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Can RFID Improve Sarbanes-Oxley Compliance?

U.S. companies that deploy RFID to meet retailer mandates or improve their own internal operations could reap an unexpected benefit: stronger compliance with the Sarbanes-Oxley Act.
By Ann C. Logue
Aug 01, 2005—Since the Sarbanes-Oxley Act (SOX) was passed in the summer of 2002, public U.S. companies have been obsessed with meeting the law, which changed the way they are audited. The goal is to prevent fraud and misreporting of financial statements—and that includes verifying that assets and inventory are in place. RFID has the potential to help companies comply with the law by improving asset management.

"Embodied in the financial statement are assertions made by management stating that their physical inventory and fixed assets exist and are owned by the company," says Christopher Monk, senior manager of supply-chain risk consulting at Protiviti, a consulting firm that helps companies comply with SOX. "RFID provides the functionality to track the physical location and movement of inventory from origination point at the supplier through the company's manufacturing or distribution process, establishing an audit trail of ownership rights, physical location and possible protection against fraud."

Sounds like a perfect solution, but for several reasons, even companies that have deployed RFID to meet retailer mandates or improve their own internal operations aren't using the technology to comply with the Sarbanes-Oxley Act. On the finance side, most managers have not yet had the luxury of strategic thinking about Sarbanes-Oxley.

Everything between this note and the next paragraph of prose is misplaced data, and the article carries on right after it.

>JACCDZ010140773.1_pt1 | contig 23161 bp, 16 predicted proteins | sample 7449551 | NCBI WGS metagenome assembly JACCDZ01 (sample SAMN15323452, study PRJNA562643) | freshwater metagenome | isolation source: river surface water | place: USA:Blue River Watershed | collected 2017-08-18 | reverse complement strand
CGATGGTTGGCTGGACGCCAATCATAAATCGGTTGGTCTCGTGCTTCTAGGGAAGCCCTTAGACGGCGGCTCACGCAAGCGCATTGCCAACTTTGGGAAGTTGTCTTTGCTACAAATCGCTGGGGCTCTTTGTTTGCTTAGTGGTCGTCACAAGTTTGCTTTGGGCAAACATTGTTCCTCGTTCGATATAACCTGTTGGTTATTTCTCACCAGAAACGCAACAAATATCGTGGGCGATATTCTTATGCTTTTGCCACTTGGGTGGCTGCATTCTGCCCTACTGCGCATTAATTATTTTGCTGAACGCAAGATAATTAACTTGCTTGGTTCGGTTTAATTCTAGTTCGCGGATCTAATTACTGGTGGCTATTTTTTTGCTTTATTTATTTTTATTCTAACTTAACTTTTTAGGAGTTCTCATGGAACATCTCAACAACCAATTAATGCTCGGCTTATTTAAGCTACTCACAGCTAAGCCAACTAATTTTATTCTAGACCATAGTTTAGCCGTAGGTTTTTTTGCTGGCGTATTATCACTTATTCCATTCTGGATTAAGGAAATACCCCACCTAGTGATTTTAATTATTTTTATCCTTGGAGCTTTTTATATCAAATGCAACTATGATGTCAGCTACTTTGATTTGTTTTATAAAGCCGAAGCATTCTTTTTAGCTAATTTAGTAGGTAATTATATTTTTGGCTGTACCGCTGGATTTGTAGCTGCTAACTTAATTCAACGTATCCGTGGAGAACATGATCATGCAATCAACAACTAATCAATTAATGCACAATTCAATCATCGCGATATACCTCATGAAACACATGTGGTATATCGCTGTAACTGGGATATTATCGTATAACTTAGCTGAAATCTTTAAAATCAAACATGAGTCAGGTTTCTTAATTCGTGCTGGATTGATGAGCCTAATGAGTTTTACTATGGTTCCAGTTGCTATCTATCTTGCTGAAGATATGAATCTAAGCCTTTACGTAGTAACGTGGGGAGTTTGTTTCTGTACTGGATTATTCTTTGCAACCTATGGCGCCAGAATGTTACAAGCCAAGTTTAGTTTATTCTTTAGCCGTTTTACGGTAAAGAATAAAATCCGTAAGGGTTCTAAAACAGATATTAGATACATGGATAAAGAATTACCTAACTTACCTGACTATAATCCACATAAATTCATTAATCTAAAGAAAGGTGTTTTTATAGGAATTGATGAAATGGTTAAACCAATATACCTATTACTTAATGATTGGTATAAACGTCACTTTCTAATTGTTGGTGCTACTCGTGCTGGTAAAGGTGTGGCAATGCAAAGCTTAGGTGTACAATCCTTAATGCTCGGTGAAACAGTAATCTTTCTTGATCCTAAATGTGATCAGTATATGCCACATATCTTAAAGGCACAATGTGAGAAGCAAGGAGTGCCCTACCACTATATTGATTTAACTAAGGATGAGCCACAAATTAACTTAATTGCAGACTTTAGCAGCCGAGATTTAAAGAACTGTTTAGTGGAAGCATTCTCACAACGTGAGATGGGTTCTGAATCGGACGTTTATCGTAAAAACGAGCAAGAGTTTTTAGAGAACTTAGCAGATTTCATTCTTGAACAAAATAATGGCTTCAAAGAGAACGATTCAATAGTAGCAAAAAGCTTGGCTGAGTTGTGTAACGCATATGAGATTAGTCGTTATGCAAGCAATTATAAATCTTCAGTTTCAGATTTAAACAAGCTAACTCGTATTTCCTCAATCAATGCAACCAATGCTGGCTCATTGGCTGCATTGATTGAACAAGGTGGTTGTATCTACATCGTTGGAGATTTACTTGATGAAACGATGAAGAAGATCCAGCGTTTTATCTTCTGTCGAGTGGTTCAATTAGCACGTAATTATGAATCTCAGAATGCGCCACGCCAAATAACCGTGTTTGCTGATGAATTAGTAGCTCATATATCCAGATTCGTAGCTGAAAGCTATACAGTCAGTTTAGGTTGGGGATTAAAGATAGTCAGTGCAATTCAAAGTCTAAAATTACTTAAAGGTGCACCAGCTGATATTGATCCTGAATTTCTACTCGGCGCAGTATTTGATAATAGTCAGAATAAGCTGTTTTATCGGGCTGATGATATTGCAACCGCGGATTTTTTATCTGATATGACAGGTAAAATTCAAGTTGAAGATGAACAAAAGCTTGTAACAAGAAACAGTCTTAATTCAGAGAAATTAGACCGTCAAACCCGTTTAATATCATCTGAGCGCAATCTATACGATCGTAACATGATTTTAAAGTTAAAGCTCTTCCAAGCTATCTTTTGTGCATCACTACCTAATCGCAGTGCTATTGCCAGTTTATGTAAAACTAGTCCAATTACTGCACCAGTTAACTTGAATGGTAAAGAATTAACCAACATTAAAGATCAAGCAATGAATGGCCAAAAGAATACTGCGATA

There are technology issues, too—namely how to tie RFID data into the financial applications of enterprise resource planning (ERP) systems, which most companies now use to consolidate their accounting, including tracking assets and liabilities. Also, the executives who handle SOX compliance and RFID implementation are in different departments—and they don't seem to be talking to each other.

Even if they were, companies have so much work to do using their existing management information systems to achieve compliance with Sarbanes-Oxley that few want to risk adding modules that could jeopardize the integrity of their financial controls. But that's likely to change as public companies, information systems vendors, accounting firms and compliance consultants gain experience with RFID systems and the SOX laws.
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